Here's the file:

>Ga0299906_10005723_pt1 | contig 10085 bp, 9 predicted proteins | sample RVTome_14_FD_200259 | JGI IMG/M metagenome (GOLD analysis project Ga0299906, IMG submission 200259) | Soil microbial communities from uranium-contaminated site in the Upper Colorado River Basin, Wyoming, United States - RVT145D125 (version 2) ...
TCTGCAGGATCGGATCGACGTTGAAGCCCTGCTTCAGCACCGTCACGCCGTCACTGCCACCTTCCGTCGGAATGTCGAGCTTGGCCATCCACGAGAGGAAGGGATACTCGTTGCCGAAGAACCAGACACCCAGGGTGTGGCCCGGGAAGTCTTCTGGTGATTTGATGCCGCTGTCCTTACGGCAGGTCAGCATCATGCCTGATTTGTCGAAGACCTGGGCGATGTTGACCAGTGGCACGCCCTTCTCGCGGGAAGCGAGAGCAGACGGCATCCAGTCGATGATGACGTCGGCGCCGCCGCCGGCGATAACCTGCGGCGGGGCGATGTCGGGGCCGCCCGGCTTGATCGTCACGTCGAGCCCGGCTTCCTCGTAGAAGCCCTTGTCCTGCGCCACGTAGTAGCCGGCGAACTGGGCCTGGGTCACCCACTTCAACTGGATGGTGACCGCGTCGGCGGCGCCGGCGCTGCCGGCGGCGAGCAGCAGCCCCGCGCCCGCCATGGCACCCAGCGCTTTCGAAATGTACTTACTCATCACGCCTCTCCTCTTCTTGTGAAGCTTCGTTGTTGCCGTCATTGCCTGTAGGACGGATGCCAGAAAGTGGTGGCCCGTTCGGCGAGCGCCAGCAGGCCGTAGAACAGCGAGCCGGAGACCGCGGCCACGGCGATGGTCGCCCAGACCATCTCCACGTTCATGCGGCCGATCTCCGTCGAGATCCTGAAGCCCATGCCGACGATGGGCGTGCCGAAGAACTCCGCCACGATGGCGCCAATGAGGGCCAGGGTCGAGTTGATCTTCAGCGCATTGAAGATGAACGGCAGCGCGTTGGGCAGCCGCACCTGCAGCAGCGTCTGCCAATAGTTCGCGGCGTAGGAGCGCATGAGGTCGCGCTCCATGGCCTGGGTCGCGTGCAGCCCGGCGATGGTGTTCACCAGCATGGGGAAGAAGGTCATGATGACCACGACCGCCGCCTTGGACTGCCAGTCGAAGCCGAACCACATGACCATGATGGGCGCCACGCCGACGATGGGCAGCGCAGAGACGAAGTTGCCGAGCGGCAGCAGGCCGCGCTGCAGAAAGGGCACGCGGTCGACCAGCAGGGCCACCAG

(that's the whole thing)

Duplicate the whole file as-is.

>Ga0299906_10005723_pt1 | contig 10085 bp, 9 predicted proteins | sample RVTome_14_FD_200259 | JGI IMG/M metagenome (GOLD analysis project Ga0299906, IMG submission 200259) | Soil microbial communities from uranium-contaminated site in the Upper Colorado River Basin, Wyoming, United States - RVT145D125 (version 2) ...
TCTGCAGGATCGGATCGACGTTGAAGCCCTGCTTCAGCACCGTCACGCCGTCACTGCCACCTTCCGTCGGAATGTCGAGCTTGGCCATCCACGAGAGGAAGGGATACTCGTTGCCGAAGAACCAGACACCCAGGGTGTGGCCCGGGAAGTCTTCTGGTGATTTGATGCCGCTGTCCTTACGGCAGGTCAGCATCATGCCTGATTTGTCGAAGACCTGGGCGATGTTGACCAGTGGCACGCCCTTCTCGCGGGAAGCGAGAGCAGACGGCATCCAGTCGATGATGACGTCGGCGCCGCCGCCGGCGATAACCTGCGGCGGGGCGATGTCGGGGCCGCCCGGCTTGATCGTCACGTCGAGCCCGGCTTCCTCGTAGAAGCCCTTGTCCTGCGCCACGTAGTAGCCGGCGAACTGGGCCTGGGTCACCCACTTCAACTGGATGGTGACCGCGTCGGCGGCGCCGGCGCTGCCGGCGGCGAGCAGCAGCCCCGCGCCCGCCATGGCACCCAGCGCTTTCGAAATGTACTTACTCATCACGCCTCTCCTCTTCTTGTGAAGCTTCGTTGTTGCCGTCATTGCCTGTAGGACGGATGCCAGAAAGTGGTGGCCCGTTCGGCGAGCGCCAGCAGGCCGTAGAACAGCGAGCCGGAGACCGCGGCCACGGCGATGGTCGCCCAGACCATCTCCACGTTCATGCGGCCGATCTCCGTCGAGATCCTGAAGCCCATGCCGACGATGGGCGTGCCGAAGAACTCCGCCACGATGGCGCCAATGAGGGCCAGGGTCGAGTTGATCTTCAGCGCATTGAAGATGAACGGCAGCGCGTTGGGCAGCCGCACCTGCAGCAGCGTCTGCCAATAGTTCGCGGCGTAGGAGCGCATGAGGTCGCGCTCCATGGCCTGGGTCGCGTGCAGCCCGGCGATGGTGTTCACCAGCATGGGGAAGAAGGTCATGATGACCACGACCGCCGCCTTGGACTGCCAGTCGAAGCCGAACCACATGACCATGATGGGCGCCACGCCGACGATGGGCAGCGCAGAGACGAAGTTGCCGAGCGGCAGCAGGCCGCGCTGCAGAAAGGGCACGCGGTCGACCAGCAGGGCCACCAG